Using conjoint analysis to incorporate heterogeneous preferences into multimodal transit trip simulations

International Council on Systems Engineering
March 04, 2023

The majority of commuters in theUnited States use personal passenger vehicles, which have multiple negative externalities such as air pollution, greenhouse gas emissions, congestion, and vehicle crashes. The transportation sector is the largest source of greenhouse gas emissions in the United States, and personal vehicles are responsible for approximately two thirds of those emissions. Rather than attempt to further accommodate “automobility” viamore roadway infrastructure, a more sustainable development path in most urban cities is to increase public transit usage. Nonetheless, public transit has important drawbacks for some commuters. The level of service can be less than desirable depending on factors such as route scheduling, reliability, and the inconvenience of having to make transfers. Exogenous factors such as the socio-economic backgrounds of different commuters also affects people’s perspective on using public transit.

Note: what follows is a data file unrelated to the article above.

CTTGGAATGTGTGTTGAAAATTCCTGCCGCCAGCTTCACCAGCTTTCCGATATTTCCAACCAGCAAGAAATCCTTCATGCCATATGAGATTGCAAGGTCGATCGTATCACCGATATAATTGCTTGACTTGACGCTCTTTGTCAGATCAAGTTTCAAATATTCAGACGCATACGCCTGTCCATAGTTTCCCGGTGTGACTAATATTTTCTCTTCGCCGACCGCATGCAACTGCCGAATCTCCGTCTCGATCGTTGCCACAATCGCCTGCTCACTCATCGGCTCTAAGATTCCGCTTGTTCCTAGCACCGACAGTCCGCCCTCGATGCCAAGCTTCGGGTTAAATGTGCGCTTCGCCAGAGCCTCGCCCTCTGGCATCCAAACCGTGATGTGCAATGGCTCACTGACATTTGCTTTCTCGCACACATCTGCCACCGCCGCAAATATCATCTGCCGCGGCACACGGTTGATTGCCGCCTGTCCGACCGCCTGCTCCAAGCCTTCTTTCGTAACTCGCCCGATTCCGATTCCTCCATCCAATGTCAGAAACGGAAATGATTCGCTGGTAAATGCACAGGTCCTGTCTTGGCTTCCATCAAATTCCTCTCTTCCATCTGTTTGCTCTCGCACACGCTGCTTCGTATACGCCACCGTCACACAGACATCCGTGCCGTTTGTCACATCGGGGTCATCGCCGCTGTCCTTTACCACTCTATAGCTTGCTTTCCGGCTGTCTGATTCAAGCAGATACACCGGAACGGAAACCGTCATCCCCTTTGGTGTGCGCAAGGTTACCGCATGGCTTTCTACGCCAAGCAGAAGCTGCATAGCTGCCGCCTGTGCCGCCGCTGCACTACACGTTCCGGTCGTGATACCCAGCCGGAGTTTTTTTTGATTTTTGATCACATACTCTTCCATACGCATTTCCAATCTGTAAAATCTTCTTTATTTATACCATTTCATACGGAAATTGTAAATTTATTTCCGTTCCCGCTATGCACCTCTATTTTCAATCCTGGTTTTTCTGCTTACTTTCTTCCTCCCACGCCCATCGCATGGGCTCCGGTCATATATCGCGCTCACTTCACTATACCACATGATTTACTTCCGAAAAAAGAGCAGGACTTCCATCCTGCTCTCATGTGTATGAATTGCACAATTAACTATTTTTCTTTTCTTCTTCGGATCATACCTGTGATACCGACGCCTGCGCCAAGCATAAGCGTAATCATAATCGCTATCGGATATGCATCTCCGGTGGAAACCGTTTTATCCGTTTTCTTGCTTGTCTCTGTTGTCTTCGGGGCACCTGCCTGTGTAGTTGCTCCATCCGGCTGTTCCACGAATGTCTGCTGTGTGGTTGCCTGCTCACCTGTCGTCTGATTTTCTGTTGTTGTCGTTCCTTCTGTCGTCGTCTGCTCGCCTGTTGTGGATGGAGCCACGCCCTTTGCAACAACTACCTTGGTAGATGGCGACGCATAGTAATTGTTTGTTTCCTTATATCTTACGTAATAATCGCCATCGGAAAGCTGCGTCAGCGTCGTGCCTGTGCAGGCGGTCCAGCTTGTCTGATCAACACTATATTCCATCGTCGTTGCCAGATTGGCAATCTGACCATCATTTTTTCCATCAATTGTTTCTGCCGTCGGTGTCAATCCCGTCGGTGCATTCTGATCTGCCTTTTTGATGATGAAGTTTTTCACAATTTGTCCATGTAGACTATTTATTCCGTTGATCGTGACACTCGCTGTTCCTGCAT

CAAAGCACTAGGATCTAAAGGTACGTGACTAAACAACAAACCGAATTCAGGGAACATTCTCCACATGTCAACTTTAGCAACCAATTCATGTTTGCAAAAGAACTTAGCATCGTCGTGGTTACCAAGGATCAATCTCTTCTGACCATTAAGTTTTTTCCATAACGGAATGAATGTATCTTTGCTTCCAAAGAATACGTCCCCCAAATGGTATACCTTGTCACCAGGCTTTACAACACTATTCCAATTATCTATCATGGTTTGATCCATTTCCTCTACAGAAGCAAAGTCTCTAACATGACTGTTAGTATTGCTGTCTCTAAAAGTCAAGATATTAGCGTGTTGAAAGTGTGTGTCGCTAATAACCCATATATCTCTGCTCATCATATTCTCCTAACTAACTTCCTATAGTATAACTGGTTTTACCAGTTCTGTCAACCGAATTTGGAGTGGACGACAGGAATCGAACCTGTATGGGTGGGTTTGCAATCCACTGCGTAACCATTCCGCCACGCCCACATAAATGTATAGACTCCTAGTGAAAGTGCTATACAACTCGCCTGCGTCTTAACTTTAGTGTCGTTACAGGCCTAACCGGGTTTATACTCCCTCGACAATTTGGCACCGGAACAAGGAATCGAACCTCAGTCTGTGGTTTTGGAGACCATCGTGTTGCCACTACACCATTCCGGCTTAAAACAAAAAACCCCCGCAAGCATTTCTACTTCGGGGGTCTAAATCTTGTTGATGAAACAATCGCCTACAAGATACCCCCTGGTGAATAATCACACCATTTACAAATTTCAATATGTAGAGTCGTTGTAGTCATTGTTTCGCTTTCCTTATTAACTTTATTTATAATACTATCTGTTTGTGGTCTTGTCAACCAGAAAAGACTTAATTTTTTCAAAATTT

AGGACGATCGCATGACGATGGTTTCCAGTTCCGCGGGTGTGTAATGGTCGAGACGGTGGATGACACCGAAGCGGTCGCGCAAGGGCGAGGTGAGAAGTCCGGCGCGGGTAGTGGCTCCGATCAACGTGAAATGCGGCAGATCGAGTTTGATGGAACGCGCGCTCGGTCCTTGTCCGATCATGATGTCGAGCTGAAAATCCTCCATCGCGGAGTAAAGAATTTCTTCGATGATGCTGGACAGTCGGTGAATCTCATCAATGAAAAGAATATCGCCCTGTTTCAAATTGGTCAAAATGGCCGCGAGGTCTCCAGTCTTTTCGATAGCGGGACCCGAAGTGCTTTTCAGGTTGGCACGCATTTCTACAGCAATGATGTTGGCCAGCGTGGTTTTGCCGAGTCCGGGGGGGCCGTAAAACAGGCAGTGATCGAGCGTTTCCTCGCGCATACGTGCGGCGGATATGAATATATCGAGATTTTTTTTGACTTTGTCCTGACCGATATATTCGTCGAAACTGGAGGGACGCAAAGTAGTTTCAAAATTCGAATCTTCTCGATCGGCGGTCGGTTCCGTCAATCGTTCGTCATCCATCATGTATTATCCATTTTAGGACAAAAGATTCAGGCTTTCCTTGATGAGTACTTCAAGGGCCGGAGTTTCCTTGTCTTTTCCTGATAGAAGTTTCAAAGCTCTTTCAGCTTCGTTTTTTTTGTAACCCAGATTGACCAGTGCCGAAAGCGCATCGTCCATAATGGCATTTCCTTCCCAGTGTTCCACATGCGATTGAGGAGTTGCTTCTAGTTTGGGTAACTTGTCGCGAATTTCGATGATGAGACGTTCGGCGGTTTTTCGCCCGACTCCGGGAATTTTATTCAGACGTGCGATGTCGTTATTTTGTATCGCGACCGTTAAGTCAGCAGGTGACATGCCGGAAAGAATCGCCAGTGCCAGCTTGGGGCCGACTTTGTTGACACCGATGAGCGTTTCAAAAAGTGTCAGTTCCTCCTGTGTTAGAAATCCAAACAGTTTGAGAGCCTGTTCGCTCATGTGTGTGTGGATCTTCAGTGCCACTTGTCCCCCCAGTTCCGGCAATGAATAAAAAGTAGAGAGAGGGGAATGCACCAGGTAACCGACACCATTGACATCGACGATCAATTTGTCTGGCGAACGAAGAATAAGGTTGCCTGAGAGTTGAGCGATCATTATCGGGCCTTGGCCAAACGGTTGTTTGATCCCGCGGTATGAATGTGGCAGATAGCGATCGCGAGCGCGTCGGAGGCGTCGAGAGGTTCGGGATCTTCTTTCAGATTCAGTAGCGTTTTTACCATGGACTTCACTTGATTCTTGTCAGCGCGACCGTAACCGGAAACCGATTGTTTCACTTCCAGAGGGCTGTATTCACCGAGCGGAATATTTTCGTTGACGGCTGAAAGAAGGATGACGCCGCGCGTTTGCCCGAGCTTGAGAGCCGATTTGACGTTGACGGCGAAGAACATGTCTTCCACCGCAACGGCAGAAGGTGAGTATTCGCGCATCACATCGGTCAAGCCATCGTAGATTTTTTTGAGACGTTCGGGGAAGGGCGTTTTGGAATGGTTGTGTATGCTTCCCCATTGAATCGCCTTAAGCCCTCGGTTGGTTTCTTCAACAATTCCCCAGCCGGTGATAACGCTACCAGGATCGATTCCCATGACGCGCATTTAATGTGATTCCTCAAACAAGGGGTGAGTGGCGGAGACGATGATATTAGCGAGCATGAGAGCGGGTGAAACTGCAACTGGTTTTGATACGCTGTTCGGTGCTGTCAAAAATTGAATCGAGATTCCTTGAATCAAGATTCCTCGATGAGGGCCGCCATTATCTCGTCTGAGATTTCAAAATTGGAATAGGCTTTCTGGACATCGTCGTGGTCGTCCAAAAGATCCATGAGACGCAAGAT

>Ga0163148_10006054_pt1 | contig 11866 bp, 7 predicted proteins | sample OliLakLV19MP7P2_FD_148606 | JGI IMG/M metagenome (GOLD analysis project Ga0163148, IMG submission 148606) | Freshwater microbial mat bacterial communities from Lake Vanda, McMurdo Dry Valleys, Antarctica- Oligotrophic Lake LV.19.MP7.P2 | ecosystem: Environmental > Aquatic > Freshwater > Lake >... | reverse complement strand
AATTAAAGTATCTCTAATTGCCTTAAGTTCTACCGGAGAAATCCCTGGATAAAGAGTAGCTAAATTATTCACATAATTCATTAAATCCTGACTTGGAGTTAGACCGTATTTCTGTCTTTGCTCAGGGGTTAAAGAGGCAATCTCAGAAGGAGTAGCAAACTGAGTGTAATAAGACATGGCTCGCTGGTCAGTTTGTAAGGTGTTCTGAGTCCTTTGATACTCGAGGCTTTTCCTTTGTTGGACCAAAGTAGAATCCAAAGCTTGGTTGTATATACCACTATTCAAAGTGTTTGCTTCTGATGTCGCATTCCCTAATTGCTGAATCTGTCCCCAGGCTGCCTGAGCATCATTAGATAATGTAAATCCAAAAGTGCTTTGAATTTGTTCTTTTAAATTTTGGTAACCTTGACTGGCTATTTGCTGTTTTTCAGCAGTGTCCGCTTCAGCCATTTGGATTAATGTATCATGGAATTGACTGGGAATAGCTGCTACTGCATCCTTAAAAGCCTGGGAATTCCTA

To accurately measure the impacts of policies aimed at increasing transit ridership, it is vital to have an accurate model of commuters’ decision-making processes when choosing their commute. Towards this goal, urban public transit can be modeled as a system involving a complex network of multiple mode options and travel routes, often requiring transfers between modes. Several studies have explored models of commuter mode choice, but most use single-mode trips as alternatives to driving, such as one-leg bus, metro, and bike trips, ignoring the complexities of multimodal trips that require transfers.

Read the full study in The Jounrnal of the International Council of Systems Engineering.